The Water Quality Effects of Corn Ethanol vs Switchgrass Based Biofuels in the Midwest
While biofuels may yield renewable fuel benefits, there could be downsides in terms of water quality and other environmental stressors, particularly if corn is relied upon exclusively as the feedstock. In this article, we describe a modeling system that links agricultural land use decisions in the Upper Mississippi River Basin (UMRB) to economic drivers. This modeling system is then used to assess several scenarios to identify the water quality effects of alternative land uses and the impacts of introducing on the landscape alternative feedstocks, such as switchgrass, to support renewable energy goals. Specifically, a scenario that assesses the water quality effects associated with an increase in corn acreage due to higher relative corn prices provides an estimate of the water quality effects that current biofuel policies may have in the UMRB. Since cellulosic alternatives such as switchgrass are not currently technologically feasible, we undertake two additional scenarios to assess the prices needed to induce switchgrass production in the watershed and the associated water quality changes. Switchgrass production has sizable benefits in terms of sediment and phosphorus losses, though targeting does little to improve sediment over the unrestricted location of switchgrass. Nitrate losses are still high, likely because of the high fertilization levels assumed. Our analysis can help evaluate the costs and environmental impacts associated with implementation strategies for the biofuel mandates of the new energy bill.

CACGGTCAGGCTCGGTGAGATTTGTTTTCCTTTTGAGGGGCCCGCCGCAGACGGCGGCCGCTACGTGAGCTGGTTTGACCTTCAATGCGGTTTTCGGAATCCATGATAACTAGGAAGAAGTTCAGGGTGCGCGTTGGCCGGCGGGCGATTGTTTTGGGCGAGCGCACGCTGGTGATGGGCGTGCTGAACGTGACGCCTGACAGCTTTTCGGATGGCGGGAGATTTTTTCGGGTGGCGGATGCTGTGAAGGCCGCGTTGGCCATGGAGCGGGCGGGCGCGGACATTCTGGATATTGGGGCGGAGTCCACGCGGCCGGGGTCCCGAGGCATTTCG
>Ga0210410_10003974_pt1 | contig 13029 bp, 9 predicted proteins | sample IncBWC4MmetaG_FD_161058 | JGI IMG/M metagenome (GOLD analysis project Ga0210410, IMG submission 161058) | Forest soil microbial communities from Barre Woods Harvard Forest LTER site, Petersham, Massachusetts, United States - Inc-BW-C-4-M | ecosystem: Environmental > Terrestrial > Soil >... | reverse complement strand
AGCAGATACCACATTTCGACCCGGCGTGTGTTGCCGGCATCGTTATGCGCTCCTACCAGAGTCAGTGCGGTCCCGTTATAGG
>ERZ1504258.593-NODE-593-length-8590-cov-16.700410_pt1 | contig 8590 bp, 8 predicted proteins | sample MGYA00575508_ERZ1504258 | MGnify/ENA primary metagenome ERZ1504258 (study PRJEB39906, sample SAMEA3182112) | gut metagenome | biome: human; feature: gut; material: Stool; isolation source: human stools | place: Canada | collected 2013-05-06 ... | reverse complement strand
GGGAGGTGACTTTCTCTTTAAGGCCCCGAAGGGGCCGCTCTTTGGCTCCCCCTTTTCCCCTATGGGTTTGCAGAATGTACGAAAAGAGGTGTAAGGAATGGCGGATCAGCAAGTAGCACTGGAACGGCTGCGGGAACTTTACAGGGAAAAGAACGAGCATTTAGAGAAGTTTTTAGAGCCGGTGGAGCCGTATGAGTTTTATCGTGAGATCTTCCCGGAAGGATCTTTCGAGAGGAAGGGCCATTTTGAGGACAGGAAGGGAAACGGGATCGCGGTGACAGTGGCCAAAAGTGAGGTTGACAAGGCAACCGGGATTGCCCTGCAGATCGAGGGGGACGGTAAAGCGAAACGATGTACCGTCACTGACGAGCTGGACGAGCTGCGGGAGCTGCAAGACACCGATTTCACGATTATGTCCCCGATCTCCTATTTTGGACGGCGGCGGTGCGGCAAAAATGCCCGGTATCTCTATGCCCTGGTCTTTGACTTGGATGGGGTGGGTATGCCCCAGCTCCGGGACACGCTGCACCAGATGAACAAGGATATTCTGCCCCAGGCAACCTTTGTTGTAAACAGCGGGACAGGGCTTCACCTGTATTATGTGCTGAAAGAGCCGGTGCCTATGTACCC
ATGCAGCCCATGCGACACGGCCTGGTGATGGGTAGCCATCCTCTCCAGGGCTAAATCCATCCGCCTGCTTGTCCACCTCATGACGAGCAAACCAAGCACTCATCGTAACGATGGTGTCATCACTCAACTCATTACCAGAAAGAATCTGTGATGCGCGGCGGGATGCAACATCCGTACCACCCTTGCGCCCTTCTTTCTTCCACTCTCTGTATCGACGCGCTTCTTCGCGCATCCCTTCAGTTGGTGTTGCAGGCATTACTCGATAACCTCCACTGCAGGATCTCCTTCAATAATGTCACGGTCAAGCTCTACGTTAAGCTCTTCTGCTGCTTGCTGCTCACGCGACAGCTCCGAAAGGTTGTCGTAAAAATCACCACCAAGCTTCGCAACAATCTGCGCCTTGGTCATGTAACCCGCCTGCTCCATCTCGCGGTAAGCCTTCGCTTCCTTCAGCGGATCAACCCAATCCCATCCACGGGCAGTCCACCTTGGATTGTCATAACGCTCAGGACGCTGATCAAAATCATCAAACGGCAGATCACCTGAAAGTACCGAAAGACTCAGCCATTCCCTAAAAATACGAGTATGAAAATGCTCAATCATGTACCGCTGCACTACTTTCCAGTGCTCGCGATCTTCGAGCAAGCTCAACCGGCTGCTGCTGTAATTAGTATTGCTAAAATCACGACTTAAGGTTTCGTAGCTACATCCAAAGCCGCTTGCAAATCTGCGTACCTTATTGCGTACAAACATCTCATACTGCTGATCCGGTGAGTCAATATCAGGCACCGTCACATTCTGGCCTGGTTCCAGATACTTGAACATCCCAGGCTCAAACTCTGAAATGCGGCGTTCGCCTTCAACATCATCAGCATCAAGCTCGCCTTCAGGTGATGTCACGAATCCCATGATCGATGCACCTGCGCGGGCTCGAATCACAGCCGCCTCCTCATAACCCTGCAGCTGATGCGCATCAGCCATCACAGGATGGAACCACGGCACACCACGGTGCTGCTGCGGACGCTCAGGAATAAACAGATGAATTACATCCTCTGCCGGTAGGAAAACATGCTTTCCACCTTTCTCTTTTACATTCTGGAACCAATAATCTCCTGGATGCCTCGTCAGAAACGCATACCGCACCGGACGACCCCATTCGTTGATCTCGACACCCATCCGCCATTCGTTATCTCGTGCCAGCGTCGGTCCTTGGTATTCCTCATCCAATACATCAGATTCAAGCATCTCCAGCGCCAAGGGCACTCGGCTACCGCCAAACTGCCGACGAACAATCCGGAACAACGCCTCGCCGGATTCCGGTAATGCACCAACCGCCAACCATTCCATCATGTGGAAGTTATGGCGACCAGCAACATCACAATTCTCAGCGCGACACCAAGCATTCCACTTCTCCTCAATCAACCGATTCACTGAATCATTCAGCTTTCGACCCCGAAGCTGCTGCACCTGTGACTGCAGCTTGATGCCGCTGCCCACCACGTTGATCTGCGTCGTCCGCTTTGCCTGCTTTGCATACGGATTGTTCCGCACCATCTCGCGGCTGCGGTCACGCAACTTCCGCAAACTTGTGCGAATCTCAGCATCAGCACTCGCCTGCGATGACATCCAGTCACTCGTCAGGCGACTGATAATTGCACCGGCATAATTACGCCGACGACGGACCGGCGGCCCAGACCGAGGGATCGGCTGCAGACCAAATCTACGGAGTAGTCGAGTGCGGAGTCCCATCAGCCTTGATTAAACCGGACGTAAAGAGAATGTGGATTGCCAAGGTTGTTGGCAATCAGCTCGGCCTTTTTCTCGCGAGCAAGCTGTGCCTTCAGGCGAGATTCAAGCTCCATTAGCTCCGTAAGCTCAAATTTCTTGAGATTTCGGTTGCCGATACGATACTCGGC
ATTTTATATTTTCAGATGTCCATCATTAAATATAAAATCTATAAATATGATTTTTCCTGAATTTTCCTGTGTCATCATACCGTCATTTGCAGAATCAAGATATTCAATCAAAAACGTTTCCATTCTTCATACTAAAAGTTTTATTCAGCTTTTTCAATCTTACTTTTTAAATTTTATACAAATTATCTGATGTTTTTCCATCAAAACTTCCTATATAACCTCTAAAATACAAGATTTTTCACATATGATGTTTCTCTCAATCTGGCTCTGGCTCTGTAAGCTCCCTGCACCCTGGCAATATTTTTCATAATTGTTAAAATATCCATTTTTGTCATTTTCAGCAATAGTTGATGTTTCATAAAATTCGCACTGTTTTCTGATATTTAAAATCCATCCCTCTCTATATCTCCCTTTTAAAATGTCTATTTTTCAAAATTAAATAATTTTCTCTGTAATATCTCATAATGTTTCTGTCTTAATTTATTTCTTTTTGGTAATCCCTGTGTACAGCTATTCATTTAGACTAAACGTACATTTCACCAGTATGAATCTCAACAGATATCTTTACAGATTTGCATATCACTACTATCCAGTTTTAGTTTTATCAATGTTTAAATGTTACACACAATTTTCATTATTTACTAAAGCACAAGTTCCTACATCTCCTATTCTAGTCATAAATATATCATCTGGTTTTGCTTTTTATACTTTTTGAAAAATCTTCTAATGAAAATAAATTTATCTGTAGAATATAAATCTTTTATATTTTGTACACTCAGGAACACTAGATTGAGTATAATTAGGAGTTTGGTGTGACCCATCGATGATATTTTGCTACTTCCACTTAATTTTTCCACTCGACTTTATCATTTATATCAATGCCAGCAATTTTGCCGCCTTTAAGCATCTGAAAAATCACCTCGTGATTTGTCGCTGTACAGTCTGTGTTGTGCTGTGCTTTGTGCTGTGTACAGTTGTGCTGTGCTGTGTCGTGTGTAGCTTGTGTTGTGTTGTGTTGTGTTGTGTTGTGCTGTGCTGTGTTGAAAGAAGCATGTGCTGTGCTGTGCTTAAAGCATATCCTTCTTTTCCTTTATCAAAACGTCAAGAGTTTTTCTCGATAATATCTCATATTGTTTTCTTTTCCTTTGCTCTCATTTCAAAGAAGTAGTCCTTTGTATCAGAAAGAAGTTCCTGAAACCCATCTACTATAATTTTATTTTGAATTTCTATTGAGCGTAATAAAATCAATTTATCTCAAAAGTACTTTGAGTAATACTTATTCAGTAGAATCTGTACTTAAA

|Date of creation:||2008|
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